(Athens, January 26, 2023) – Greek authorities have brought unfounded charges against two migrants’ rights defenders, Panayote Dimitras and Tommy Olsen, linked to their peaceful activism, Human Rights Watch said today. The case is part of a wider pattern of prosecutions of activists working with migrants.
The activists were charged by Greek judicial authorities on the island of Kos for “forming or joining for profit and by profession a criminal organization with the purpose of facilitating the entry and stay of third country nationals into Greek territory.” They are alleged to have done this by sending information to Greek authorities about the details and whereabouts of newly arrived migrants, so that the migrants could claim asylum in Greece. The court also issued restrictions on Dimitras sought by the prosecution that are preventing his organization from doing its lawful work.
“Both Dimitras and Olsen have spent years shedding light on human rights violations taking place at Greece’s borders and sought justice for those affected,” said Eva Cossé, senior Greece researcher at Human Rights Watch. “Rather than address those abuses, the Greek authorities are trying to silence the messenger and intimidate those working to defend the rights of people on the move.”
The authorities should drop all charges against the two men and end the restrictions sought by the prosecution from the court on Dimitras, Human Rights Watch said.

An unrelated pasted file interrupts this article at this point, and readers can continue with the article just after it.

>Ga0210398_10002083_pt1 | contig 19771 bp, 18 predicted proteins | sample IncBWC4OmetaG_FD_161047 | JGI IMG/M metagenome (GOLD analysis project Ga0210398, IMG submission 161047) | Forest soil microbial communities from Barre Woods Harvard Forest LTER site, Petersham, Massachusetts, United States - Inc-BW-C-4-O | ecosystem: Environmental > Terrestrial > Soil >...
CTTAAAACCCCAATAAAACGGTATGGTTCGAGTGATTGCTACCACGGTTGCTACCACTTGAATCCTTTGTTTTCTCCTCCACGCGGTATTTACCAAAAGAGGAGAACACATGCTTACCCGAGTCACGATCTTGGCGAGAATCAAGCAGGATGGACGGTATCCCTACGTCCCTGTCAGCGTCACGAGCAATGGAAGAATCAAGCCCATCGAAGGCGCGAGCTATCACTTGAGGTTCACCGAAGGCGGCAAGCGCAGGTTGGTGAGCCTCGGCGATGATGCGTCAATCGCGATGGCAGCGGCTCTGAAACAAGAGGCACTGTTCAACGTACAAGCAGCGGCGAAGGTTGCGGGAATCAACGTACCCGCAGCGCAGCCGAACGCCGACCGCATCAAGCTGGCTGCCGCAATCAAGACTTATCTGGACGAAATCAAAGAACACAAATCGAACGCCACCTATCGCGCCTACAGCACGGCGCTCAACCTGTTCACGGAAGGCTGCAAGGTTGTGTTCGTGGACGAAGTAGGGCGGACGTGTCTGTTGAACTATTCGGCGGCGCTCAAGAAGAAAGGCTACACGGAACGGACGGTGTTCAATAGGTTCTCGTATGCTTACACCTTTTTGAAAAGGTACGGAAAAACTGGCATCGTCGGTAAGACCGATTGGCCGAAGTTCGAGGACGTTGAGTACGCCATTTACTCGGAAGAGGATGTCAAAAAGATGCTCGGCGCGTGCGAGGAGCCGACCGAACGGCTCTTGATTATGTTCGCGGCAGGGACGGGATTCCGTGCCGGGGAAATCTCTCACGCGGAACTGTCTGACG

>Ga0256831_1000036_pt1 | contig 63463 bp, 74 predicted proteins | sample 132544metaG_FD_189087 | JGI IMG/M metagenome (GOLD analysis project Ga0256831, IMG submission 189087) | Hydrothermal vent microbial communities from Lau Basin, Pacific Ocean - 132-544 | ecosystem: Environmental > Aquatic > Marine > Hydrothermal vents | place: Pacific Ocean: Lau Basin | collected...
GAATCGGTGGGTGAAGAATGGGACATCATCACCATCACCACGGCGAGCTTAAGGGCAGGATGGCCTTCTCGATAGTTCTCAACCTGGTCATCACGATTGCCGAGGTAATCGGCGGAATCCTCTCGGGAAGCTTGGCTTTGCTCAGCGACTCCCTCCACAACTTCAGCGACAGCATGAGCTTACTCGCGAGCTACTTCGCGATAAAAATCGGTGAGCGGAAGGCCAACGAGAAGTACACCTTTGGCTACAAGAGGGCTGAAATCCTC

Dimitras is head and founder of the Greek Helsinki Monitor (GHM) nongovernmental group and a prominent Greek human rights defender who has been active for 30 years. Olsen, who is based in Norway, is founder and director of the Aegean Boat Report (ABR), a Norwegian nongovernmental group founded in 2018 that monitors the attempts of asylum seekers and migrants to cross the Aegean Sea as well as the human rights violations committed against them, including illegal pushbacks.
Dimitras was indicted for alerting authorities about the arrival of migrants on the Greek islands of Kos and Farmakonisi on July 13, 2021. At the time, Dimitras sent several emails to the Hellenic Police, the Hellenic Coast Guard, the Greek migration authorities, the United Nations Refugee Agency in Greece, and the Greek Ombudsman listing the migrants’ names and nationalities and informing the officials that the migrants wanted to apply for asylum. This is something he had been doing routinely.
The indictment alleges that Olsen “facilitated the entry and residence of third country nationals into Greek territory” in cooperation with Dimitras and two alleged human traffickers. The indictment further states that Olsen sent a “message via e-mail to the Greek authorities including the details of the third country nationals, as well as their location in order for them to join the asylum procedures.” Olsen’s lawyer told Human Rights Watch that he received official notification about the case against him on January 2, 2023.
On December 20, 2022, Dimitras appeared before the investigative judge of Kos to respond to the charges against him. On January 24, Dimitras was served a Judicial Council decision, issued at the request of prosecutors, banning him from carrying out any of GHM’s activities, including a prohibition on communicating “with irregularly entering foreigners” as a preventative measure pending trial.